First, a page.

Farmers Insurance Retail Program

Jan 6, 2015

  1. fed up
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    fed up Super Genius

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    How much is Farmers now asking in liquid capital? Used to be $0, Allstate used to be $50,000. Allstate is now 100K and I thought I heard that Farmers was now 50K. With your paid staff, rent, utilities, equipment, etc you will have an office space which will havean expense at least 50K in the first year. If you make your numbers with Farmers they will ADVANCE you preset amounts. If you continue to hit your numbers the debt from the advance will be excused. If you don't hit your numbers you share the debt with your Regional manager (or whatever term they are using today) and your commissions will be reduced by a percentage until those debts are recouped. Farmers used to let you rent a desk in a real estate office but those days are long gone. Both companies frequently change the commission structure. I know of successful Farmers agents who were forced to sign a new agreement and then slowly lost everything. My advice to anyone going into the insurance field would be to get hired by an agency and learn the ropes so that you can become an agent later and know what you are doing and how to be successful doing it.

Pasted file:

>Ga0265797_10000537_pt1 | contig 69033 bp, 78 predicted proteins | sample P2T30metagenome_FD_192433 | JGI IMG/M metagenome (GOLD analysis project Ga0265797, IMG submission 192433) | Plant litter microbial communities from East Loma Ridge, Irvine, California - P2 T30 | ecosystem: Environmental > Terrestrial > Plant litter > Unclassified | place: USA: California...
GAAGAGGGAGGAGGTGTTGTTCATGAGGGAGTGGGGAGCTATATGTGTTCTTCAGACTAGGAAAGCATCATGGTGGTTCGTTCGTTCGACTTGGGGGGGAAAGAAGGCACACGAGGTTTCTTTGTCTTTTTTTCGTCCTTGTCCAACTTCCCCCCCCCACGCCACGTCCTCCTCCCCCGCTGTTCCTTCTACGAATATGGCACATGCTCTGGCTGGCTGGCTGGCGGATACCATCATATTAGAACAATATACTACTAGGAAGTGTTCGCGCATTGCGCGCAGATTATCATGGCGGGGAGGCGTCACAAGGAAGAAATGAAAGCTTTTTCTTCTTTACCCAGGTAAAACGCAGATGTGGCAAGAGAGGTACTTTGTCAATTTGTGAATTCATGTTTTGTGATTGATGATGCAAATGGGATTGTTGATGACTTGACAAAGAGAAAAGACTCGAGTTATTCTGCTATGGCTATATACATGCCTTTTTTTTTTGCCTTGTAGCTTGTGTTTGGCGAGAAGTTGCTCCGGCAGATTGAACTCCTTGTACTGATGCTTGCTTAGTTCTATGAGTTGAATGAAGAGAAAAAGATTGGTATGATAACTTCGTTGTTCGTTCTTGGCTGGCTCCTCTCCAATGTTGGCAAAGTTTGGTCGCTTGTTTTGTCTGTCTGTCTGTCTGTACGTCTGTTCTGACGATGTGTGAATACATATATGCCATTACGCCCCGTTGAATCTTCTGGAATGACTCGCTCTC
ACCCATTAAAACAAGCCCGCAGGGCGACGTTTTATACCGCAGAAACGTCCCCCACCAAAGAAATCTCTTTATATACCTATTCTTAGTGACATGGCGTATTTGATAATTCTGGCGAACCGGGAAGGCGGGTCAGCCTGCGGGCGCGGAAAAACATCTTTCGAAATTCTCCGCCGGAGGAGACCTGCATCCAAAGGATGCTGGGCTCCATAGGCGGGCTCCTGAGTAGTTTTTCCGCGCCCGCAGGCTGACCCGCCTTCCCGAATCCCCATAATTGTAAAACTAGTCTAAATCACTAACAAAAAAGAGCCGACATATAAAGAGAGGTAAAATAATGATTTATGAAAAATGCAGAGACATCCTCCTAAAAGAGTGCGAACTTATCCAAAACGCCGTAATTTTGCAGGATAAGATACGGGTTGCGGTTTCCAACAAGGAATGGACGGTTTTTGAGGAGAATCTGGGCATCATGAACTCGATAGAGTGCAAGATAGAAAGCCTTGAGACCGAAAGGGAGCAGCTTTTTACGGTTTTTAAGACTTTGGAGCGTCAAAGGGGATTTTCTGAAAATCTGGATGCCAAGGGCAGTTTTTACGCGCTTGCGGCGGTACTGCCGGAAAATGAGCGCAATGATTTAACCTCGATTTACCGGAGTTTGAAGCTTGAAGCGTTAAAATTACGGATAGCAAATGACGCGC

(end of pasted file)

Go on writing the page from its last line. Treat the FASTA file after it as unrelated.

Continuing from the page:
fed up, Nov 9, 2018
    #11
  2. insurance1822
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    insurance1822 Guru

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    Farmers is trash. This business is about the long term & everything you’re posting appears to be motivated by short term goals.

    Don’t say you weren’t warned.
     
  3. Allen Trent
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    Allen Trent Guru

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    Ask Farmers for 2 things in writing.

    1. Total # of agents contracted in last 5 yrs

    2. What % of those agents netted 130k after expenses

    It will likely be not 50% to be average type producers, but it will likely be 1-5%, meaning the unicorns.
    Also, they likely can't give you these facts as they only know the gross revenues of the producers as the overhead, payroll, benefits, taxes & marketing costs of the agent would be on an agents tax return that carriers never see.

    Most recruiters & sales managers speak in gross revenues because most of them are W2 employees with no costs & overhead so they grossly underestimate & have no clue on the actual costs of operating a PC agency operation. This is not just Farmers, it tends to be true with all carriers in that space.
     
  4. insurance1822
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    insurance1822 Guru

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    Just lie about your experience & join an IA group.
     
  5. Mike007
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    Mike007 Expert

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    I don't know if Farmers is competitive in your area or not but where I am located, it is not competitive at all. Pretty much everyone and anyone can beat Farmers' rate.